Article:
Derouchie said the contest stoked a conversation that has been kept silent for too long.

“I hope the other 400 couples that applied are going to be asking the government what they are going to do about this,” she said. “They started the conversation and everyone else has to continue it.”

That’s exactly what Jennifer Druer is doing. Druer is one of the would-be moms who entered the contest, but walked away empty-handed.

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She’s channeling her disappointment into political action, promoting a petition to get the Ontario government to fund IVF.

 

“I cried for a bit, but it is not going to stop me,” she says. “I figured if I can’t get it through Hot 89.9 I can at least get people to sign the petition and try to get it that way.”

Tens of thousands of people logged on to vote for the five finalists and Druer is hoping they will also sign the petition.

While the contest struck a chord with thousands, it also stirred up controversy.

Critics said the “Win a Baby” marketing was false advertising and raised questions about whether it is ethical for a radio station to determine who should be a parent.

“It could promote certain social norms or expectations about who really is most deserving of being a parent,” says Carolyn McLeod, a professor of philosophy at the University of Western Ontario who studies reproductive ethics. “We tend to think some people are more deserving than others.”

The five finalists were chosen by a team made up of personnel from the radio station and fertility experts, in a process that Mauler described as “emotional.”

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He added, “We wanted to make sure we hand-picked five that spoke to us emotionally, but also had the best chance of conceiving.”

The task proved to be difficult according to Mauler because of all the heartfelt entries and the radio station had to push the deadline for announcing finalists back several days.

The eventual winners were supposed to be chosen by listeners, but Mauler said giving all the couples the treatment was “the right thing to do.”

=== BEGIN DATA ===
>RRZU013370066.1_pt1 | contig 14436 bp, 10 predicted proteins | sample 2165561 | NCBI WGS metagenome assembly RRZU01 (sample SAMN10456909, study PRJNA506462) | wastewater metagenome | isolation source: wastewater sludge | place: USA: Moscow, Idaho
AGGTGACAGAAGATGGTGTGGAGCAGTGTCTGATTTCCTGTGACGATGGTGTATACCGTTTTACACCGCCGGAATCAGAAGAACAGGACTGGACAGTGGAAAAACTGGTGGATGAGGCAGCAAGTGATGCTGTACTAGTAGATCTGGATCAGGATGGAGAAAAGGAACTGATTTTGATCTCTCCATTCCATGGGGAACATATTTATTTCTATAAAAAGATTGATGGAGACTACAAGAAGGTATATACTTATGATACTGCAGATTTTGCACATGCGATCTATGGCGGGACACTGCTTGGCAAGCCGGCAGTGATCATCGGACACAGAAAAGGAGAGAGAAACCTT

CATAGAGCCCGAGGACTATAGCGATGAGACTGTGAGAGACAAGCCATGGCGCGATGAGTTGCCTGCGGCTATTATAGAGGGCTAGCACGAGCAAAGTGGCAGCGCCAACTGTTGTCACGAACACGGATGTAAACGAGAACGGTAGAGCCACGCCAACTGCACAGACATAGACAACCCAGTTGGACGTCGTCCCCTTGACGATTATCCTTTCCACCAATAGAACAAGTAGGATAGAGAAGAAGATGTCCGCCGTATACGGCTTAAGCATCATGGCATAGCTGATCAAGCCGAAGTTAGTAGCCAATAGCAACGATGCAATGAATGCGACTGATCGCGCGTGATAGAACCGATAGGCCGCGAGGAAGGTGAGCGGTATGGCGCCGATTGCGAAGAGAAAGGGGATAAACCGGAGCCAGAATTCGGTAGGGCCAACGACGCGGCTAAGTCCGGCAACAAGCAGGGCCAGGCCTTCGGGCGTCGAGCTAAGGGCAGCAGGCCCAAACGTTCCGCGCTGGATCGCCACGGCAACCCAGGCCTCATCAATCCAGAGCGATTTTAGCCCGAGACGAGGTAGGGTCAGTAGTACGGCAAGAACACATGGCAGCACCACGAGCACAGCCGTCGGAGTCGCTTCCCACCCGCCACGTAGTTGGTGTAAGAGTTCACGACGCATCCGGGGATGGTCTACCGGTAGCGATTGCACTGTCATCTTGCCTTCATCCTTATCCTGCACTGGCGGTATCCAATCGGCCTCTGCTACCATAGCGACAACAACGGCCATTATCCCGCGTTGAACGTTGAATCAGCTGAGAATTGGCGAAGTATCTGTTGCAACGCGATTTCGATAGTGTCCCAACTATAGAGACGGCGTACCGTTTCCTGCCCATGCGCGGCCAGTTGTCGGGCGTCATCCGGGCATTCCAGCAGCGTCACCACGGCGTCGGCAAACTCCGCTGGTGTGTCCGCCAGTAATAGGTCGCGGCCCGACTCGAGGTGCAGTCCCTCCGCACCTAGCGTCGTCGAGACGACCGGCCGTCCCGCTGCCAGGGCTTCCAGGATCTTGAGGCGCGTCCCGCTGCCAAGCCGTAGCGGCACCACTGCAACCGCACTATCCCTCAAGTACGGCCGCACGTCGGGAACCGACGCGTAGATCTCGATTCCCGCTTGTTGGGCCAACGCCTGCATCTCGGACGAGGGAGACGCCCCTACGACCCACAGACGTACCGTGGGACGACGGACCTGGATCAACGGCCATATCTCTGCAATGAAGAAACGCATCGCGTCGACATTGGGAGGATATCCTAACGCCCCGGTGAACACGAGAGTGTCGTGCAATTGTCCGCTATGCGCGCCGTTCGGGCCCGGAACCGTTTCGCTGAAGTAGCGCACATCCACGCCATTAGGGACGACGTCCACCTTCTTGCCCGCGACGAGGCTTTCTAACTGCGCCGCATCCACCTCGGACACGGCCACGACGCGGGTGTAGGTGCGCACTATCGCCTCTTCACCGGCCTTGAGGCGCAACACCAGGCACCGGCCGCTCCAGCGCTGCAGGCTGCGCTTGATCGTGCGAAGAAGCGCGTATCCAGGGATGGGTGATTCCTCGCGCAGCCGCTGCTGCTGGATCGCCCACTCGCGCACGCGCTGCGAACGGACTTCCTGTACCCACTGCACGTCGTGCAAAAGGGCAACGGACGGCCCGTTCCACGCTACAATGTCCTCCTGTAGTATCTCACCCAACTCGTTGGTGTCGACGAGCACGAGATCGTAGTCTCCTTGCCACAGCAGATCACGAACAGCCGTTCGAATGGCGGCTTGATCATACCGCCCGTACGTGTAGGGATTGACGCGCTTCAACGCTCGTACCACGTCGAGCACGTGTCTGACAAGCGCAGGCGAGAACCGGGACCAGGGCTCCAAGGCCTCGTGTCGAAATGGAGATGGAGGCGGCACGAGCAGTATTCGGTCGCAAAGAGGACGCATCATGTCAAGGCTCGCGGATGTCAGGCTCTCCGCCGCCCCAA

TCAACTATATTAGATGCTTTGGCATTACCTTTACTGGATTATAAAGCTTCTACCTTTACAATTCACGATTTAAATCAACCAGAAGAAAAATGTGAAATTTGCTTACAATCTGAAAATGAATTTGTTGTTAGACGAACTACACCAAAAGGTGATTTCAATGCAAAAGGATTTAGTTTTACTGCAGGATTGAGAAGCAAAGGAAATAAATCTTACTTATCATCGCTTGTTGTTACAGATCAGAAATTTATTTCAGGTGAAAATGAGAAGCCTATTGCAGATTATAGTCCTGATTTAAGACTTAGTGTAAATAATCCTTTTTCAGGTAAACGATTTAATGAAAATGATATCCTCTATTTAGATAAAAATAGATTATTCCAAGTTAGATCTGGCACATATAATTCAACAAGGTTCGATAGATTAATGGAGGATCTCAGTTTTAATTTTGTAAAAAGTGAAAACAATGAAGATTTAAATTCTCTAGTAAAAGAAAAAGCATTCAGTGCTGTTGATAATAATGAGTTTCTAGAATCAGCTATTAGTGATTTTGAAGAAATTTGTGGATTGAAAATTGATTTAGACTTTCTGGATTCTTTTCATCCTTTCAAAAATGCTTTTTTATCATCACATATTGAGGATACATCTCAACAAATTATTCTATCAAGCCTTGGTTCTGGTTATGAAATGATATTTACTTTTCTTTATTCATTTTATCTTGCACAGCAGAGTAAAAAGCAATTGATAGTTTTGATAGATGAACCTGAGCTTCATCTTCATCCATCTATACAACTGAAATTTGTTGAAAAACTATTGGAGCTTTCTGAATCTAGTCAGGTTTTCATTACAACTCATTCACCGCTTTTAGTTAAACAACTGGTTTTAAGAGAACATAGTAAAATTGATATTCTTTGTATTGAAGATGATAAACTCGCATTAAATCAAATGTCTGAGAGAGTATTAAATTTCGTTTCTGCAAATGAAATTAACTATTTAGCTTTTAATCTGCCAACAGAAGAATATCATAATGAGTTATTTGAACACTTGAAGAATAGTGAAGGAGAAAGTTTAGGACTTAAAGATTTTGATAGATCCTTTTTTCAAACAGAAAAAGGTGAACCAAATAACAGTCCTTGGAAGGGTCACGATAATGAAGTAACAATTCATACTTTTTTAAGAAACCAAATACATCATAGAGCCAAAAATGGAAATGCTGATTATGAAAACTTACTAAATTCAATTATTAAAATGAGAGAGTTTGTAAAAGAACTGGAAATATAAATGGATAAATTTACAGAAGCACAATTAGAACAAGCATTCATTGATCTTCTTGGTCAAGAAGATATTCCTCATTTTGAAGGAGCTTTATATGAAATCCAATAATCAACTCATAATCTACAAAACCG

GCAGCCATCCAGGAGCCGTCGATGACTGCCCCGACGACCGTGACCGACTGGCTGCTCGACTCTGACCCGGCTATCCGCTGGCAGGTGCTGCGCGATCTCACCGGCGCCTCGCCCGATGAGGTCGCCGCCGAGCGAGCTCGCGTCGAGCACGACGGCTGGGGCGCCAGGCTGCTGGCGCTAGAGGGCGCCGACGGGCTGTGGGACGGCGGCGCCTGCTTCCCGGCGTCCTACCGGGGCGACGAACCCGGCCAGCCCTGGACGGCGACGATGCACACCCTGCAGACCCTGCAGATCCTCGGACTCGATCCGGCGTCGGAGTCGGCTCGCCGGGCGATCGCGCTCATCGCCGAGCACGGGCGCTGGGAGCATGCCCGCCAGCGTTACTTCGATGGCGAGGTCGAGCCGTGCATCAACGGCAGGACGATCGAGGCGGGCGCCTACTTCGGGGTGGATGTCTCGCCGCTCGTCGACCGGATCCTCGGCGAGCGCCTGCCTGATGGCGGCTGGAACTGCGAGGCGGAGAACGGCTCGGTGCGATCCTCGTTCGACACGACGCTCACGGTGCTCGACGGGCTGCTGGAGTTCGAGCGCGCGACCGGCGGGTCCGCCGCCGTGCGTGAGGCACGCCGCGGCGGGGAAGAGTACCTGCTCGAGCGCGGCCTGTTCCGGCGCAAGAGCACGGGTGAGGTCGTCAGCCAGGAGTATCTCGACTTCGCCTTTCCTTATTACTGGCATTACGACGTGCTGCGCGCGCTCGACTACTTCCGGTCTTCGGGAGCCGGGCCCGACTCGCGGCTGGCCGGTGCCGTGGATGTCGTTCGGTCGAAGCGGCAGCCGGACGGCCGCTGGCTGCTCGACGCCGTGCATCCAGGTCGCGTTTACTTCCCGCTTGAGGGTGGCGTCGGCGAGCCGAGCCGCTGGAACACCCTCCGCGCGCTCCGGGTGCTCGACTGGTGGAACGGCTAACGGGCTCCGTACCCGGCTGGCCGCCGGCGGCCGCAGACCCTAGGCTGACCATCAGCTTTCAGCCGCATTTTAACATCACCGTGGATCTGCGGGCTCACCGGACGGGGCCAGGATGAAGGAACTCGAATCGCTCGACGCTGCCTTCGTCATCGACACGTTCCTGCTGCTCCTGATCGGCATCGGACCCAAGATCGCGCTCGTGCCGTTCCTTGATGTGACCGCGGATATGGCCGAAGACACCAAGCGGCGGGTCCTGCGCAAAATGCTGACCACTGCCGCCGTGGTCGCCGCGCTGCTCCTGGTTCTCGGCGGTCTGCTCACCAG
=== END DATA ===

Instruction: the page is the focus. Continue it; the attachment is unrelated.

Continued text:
McLeod, who went through struggles with infertility before eventually adopting, says she hopes the couples all have healthy babies, but that the contest raises ethical questions about the commodification of children and why society is so wrapped up in biological childbirth as a way of having a child.

She warns that the couples should have a back-up plan in case the rounds of IVF don’t work and they eventually have to pay for more treatment or adoption.

“People depend to be overly optimistic even if they are told there is not guarantee,” she says. “In the majority of rounds, IVF doesn’t work…. The point is there is no guarantee.”

The opportunity is enough for the Derouchies.

“I wanted to call (the fertility clinic) as soon as we left the station for an appointment,” says Natasha. “I’d go through anything to be able to have a child. We are so excited and we are so ready that it has all been worth it.”

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She added that she knows it may not work out in the end, but the contest has taken away the financial stress of trying.

Mauler said all critics need to do is to is talk to the couples to be convinced the contest was the right thing to do.

“If they see the happiness, joyfulness the couple is going through and what they are about to go through, I think all the naysayers will be zipped up pretty tight,” he says.

Whether the contest results in any new babies won’t be known for at least nine months and the winners will decide if they want to share the results of the IVF rounds.

Until then, the radio station will be going ahead with new promotions, without any plans to resurrect the “Win a Baby” contest for a second round.

“I would never say never, but traditionally at our radio station once we hit gold we go on to something else,” Mauler said.